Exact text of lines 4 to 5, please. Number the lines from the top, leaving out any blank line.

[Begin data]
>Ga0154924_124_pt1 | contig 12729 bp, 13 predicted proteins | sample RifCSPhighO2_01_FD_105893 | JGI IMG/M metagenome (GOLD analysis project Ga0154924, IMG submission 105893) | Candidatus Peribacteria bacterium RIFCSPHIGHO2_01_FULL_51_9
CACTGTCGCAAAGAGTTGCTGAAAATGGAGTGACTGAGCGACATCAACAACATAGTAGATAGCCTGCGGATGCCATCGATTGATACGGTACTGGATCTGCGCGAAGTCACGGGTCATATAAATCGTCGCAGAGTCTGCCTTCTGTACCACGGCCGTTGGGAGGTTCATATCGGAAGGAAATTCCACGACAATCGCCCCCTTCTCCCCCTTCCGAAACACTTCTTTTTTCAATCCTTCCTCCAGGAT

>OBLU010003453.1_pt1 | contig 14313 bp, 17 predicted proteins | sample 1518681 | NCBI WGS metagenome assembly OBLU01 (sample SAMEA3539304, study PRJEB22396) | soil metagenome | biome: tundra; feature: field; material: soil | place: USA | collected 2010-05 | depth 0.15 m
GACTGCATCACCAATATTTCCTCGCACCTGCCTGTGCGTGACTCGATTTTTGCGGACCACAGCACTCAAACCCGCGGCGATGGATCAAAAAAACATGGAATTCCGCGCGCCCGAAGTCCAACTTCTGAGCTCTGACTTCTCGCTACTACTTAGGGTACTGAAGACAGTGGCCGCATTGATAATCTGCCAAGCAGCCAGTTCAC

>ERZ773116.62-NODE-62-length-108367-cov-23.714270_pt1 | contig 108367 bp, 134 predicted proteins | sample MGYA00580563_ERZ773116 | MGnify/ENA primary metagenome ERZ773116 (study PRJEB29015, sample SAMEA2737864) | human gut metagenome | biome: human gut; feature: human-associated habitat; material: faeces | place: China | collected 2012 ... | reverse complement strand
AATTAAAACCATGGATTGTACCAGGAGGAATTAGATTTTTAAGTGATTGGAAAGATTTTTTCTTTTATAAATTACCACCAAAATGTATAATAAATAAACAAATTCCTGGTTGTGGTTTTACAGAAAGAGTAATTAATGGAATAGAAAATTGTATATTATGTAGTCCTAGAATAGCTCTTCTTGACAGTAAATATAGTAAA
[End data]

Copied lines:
GACTGCATCACCAATATTTCCTCGCACCTGCCTGTGCGTGACTCGATTTTTGCGGACCACAGCACTCAAACCCGCGGCGATGGATCAAAAAAACATGGAATTCCGCGCGCCCGAAGTCCAACTTCTGAGCTCTGACTTCTCGCTACTACTTAGGGTACTGAAGACAGTGGCCGCATTGATAATCTGCCAAGCAGCCAGTTCAC

>ERZ773116.62-NODE-62-length-108367-cov-23.714270_pt1 | contig 108367 bp, 134 predicted proteins | sample MGYA00580563_ERZ773116 | MGnify/ENA primary metagenome ERZ773116 (study PRJEB29015, sample SAMEA2737864) | human gut metagenome | biome: human gut; feature: human-associated habitat; material: faeces | place: China | collected 2012 ... | reverse complement strand